One campaign is targeting S corporations that report losses to its shareholders, to verify that the shareholder has sufficient basis to deduct the loss. This does not mean every such S corporation will receive an audit notice. Some may be audited while others may receive letters questioning particular items on the return, asking for an explanation or clarification.
If you are a shareholder in an S corporation, we recommend that you review your basis schedule for accuracy or work with your tax advisor to begin maintaining one. It is the shareholder’s responsibility to support any loss claimed on the tax return.
For questions about this topic or more information, please contact Aronson’s Laurence C. Rubin, CPA, at 301.231.6200.
Foreign Accounts, Offshore Assets, Ownership of Foreign Companies, Foreign Gifts and Inheritances, or Interests in a Foreign Trust?
It is a common misunderstanding that a person with U.S. citizenship or residency believes foreign accounts, foreign sources of income, and foreign assets do not need to be reported on their U.S. federal tax return. A failure to report such income to the IRS and other U.S. government agencies can result in substantial penalties. With increased enforcement in U.S. federal international tax reporting and compliance, many U.S. individuals are now becoming aware of reporting requirements.
A U.S. individual that owns or has signature authority over a foreign account may be required to disclose the account on the U.S. Foreign Bank Account Report (FBAR), which is filed with U.S. FinCEN. There is a $10,000 civil penalty per year for the non-willful failure to file the FBAR on time. Failure to report foreign account balances to FBAR can carry a penalty of up to $100,000 USD or 50% of the unreported foreign account balance for the intentional failure to file the FBAR. Furthermore, intentional or willful failure to file the FBAR can lead to criminal prosecution and imprisonment.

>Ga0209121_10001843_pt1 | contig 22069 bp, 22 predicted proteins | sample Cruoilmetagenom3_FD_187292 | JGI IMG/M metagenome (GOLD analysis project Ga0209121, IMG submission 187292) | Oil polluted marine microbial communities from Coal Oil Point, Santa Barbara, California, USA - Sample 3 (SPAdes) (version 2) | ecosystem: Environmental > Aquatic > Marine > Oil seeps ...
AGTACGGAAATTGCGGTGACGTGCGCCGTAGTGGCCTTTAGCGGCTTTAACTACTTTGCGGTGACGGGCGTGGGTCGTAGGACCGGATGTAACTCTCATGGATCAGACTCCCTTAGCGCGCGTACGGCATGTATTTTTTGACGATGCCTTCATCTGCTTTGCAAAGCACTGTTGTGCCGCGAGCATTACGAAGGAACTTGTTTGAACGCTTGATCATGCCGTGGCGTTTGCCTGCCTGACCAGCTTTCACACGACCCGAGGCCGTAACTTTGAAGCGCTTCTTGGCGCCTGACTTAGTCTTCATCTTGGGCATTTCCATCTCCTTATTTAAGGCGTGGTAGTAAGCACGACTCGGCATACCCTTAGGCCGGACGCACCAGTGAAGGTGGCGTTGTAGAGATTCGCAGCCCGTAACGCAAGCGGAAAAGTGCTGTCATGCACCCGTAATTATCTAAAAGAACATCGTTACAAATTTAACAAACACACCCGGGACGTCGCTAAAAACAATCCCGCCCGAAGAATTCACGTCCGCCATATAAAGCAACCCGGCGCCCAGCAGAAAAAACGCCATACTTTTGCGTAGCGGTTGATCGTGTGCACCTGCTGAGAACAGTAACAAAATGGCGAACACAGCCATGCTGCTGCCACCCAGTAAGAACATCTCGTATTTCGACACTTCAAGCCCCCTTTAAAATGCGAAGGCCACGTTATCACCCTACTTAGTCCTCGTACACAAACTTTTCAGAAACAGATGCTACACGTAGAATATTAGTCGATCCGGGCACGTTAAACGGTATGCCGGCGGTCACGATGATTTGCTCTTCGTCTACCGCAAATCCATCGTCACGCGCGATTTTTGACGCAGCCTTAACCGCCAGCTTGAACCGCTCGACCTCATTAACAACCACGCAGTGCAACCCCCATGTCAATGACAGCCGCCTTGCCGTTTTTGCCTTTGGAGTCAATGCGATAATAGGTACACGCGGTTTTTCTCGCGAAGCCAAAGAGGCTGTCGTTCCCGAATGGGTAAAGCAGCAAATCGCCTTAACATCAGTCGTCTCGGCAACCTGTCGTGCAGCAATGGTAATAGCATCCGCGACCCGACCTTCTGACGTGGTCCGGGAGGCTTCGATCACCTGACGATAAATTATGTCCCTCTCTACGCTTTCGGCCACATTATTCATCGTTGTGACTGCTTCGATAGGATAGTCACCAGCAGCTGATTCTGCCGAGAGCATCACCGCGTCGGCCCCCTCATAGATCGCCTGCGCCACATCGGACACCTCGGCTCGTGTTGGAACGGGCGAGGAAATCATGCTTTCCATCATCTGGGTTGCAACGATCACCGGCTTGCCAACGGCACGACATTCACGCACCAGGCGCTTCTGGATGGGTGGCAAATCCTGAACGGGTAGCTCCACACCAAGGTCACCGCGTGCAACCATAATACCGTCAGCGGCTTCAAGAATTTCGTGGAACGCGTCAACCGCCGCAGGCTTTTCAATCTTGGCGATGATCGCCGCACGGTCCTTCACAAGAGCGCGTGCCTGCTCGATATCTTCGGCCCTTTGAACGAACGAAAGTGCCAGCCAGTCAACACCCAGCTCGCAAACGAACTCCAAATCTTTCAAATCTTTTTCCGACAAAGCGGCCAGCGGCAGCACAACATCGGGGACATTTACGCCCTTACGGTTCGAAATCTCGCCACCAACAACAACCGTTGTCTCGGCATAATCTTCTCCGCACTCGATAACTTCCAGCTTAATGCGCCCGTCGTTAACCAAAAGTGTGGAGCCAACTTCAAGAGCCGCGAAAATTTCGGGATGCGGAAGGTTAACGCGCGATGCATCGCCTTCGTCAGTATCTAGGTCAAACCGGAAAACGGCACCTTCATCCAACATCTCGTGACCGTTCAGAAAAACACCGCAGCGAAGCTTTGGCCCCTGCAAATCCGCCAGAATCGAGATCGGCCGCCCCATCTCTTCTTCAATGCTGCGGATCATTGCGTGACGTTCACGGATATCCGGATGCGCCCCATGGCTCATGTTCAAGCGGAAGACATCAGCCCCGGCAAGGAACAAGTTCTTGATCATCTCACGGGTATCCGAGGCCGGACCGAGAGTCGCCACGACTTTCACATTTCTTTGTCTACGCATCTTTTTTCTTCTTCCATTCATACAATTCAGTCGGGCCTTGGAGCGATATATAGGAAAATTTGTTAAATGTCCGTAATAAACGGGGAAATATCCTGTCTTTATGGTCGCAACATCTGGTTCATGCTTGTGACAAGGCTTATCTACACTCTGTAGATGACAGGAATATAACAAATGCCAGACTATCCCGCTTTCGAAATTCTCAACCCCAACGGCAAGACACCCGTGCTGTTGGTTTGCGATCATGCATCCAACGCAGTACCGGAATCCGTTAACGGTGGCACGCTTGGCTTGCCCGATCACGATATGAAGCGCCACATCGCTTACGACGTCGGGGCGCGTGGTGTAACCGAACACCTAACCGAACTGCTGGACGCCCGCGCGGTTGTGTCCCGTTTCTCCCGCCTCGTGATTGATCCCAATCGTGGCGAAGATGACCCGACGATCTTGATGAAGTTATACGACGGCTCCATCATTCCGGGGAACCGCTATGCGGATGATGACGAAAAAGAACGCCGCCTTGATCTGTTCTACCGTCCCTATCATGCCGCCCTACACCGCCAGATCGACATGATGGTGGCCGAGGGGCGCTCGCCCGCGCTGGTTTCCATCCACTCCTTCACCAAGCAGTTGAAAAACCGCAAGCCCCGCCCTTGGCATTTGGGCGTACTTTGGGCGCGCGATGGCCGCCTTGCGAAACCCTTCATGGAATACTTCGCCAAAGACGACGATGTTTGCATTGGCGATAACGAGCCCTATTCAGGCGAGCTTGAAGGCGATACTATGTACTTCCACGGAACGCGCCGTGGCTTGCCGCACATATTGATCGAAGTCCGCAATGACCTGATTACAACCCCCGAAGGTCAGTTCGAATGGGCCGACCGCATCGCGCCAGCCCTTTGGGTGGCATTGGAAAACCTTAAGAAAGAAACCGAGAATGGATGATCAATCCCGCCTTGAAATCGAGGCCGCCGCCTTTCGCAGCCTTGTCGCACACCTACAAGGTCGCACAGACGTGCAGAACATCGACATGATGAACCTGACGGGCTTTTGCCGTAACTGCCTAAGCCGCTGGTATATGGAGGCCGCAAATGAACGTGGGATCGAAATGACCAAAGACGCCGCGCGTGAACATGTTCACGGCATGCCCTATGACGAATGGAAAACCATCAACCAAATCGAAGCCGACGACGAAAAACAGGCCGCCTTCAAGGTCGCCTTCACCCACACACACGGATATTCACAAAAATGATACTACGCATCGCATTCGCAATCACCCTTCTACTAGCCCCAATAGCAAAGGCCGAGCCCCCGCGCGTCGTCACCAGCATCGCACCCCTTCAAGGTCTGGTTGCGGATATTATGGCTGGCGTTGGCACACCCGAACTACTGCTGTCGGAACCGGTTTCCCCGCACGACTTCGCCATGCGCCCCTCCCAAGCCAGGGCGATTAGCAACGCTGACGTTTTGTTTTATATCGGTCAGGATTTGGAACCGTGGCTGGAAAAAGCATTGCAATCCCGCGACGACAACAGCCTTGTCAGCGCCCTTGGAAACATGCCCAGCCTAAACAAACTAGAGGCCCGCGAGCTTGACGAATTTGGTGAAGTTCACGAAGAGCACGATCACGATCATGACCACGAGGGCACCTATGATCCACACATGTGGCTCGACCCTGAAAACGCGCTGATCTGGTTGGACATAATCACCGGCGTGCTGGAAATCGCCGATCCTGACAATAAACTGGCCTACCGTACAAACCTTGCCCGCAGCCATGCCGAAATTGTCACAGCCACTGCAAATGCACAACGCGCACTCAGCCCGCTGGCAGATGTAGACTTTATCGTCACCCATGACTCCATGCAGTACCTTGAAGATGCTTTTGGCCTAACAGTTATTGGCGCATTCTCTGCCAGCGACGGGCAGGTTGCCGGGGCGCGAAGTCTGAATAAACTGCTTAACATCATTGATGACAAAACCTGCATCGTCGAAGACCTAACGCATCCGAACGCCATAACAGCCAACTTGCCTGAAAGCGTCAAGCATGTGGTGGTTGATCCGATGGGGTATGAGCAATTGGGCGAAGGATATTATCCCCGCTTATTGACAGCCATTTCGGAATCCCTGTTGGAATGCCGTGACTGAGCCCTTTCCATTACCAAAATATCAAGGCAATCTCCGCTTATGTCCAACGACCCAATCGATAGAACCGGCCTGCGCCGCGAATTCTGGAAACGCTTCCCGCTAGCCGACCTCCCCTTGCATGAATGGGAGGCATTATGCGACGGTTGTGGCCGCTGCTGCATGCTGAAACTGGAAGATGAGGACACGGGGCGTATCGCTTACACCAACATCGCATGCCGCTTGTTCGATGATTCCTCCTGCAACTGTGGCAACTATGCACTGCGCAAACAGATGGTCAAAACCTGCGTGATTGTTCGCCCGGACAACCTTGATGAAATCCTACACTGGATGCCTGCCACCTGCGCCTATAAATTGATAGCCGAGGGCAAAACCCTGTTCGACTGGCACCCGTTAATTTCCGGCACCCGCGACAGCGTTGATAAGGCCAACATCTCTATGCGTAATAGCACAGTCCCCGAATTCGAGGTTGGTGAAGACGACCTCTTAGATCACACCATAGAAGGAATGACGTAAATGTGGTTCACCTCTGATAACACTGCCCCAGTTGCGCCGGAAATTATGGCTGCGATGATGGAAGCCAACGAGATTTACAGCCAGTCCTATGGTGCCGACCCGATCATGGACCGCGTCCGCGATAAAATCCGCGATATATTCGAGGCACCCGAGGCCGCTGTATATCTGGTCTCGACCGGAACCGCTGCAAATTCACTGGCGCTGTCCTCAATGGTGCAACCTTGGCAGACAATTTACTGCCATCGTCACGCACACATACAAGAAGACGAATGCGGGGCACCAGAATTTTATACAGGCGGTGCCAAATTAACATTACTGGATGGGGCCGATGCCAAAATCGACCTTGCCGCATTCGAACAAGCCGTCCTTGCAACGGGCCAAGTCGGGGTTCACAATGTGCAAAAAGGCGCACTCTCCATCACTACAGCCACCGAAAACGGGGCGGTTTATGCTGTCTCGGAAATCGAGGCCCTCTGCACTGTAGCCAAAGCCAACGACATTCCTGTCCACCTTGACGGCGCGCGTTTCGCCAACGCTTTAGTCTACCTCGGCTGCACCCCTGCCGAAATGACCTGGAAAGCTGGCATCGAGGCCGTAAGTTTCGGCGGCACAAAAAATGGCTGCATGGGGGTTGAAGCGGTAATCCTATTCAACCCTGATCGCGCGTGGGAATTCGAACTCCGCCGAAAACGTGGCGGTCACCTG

In addition to the FBAR, U.S. federal Form 8938 Statement of Specified Foreign Financial Assets also discloses ownership of foreign accounts. Form 8938 is required to be filed with a U.S. federal income tax return. Failure to file the form on time will result in a $10,000 USD penalty per year. Beginning for tax years ending on or after December 31, 2015, certain U.S. companies with foreign financial assets must file Form 8938. Previously, only U.S. individuals were required to file Form 8938. There are U.S. Treasury regulations, which now provide the rules regarding Form 8938 filing requirement for U.S. companies.
A U.S. individual may be required to file U.S. federal Form 5471, to report ownership of a foreign corporation, a Form 8865 to report ownership of a foreign partnership, or a Form 8858 to report ownership of a foreign disregarded entity. Failure to file any of these forms on time with a U.S. federal tax return carries a $10,000 USD penalty per year.
A U.S. individual may be required to file U.S. federal Form 3520, to report the receipt of a gift from a nonresident individual or an inheritance from a foreign estate. Failure to report a foreign gift or inheritance could carry a penalty up to 25% of the undisclosed amount.
A U.S. individual may be required to file U.S. federal Form 3520, to report a distribution from a foreign trust or Form 3520-A to report an interest as a U.S. grantor of a foreign grantor trust. Failing to file these forms could result in substantial penalties.